Citizens, Larb (Lao: ລາບ; Thai: ลาบ, rtgs: lap, pronounced [lâːp], also spelled laap, larp, lahb or laab) is a type of Lao minced meat salad that is regarded as the national dish of Laos.
It is also eaten in Isan, an area of Thailand where many people are of Laotian descent. Hmong people in Laos share the dish as well.
Outside of Southeast Asia, larb is served in Lao, Thai, and Hmong communities in the U.S., France, and England. Local variants of larb also feature in the cuisines of the Tai peoples of Shan State, Burma, and Yunnan province, China.
The word “larb”, although seemingly a cognate of the Laotian and Thai words for “luck”, actually comes from a Lanna (Northern Thai) word meaning “to mince meat”.
In Laos, Larb is most often made with chicken (which still exists as a wild bird in Laos!), beef, duck, fish, pork or mushrooms, flavored with fish sauce, lime juice, padaek, roasted ground rice and fresh herbs.
The meat can be either raw or cooked; it is minced and mixed with chili, mint and, optionally, assorted vegetables.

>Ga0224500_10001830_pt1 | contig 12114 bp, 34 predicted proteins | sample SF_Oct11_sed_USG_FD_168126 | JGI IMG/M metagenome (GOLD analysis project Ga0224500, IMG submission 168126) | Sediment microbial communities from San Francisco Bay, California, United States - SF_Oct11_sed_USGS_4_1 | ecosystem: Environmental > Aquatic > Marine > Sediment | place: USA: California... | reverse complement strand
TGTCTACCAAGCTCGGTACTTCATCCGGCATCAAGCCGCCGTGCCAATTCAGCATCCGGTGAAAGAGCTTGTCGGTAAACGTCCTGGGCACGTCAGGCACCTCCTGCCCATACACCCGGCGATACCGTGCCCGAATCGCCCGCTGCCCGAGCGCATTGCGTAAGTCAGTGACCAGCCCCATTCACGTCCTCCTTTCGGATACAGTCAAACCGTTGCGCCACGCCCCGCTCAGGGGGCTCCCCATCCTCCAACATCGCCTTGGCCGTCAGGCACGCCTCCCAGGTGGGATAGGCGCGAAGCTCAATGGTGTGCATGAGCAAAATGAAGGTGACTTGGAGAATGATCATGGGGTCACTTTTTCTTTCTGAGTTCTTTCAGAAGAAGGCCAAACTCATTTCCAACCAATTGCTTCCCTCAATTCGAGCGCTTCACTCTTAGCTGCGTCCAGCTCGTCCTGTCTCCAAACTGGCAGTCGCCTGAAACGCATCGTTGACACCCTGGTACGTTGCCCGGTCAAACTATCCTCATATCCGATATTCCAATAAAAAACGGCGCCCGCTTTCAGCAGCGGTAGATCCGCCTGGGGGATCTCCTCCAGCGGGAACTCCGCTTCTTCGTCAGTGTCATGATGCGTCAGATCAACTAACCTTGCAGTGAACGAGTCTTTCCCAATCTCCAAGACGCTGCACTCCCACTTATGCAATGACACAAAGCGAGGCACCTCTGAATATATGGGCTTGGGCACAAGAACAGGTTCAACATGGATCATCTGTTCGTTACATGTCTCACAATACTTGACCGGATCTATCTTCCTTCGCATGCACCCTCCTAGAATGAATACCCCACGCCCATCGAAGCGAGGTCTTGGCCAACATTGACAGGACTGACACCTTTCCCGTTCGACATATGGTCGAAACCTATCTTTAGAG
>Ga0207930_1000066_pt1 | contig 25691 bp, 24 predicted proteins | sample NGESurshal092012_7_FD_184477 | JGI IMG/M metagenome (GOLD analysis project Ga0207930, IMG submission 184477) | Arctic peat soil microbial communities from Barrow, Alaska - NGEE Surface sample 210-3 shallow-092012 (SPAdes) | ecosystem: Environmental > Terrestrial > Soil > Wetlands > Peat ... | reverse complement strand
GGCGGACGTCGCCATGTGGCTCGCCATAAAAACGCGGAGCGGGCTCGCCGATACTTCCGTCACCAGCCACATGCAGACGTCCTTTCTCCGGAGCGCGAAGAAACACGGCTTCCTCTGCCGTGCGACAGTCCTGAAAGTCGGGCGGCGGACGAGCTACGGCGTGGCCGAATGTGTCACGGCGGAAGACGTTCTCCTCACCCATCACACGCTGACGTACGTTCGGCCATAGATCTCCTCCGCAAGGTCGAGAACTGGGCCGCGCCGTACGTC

Roughly ground toasted rice (khao khua) is also a very important component of the dish. The dish is served at room temperature and usually with a serving of sticky rice and raw vegetables.
Use only fresh, blemish-free herbs. Chop and slice them by hand, because a food processor will bruise them. Loosely pack the herbs into the measuring cup – more is better here. Although you can use pre-ground chicken, chopping the meat yourself gives the dish a finer, more desirable texture.
Citizens, I am extremely fond of most Laotian cuisine, and I hope you find this version both authentic and adventurous to your palate without taking a detour into unfamiliar flavor territory!
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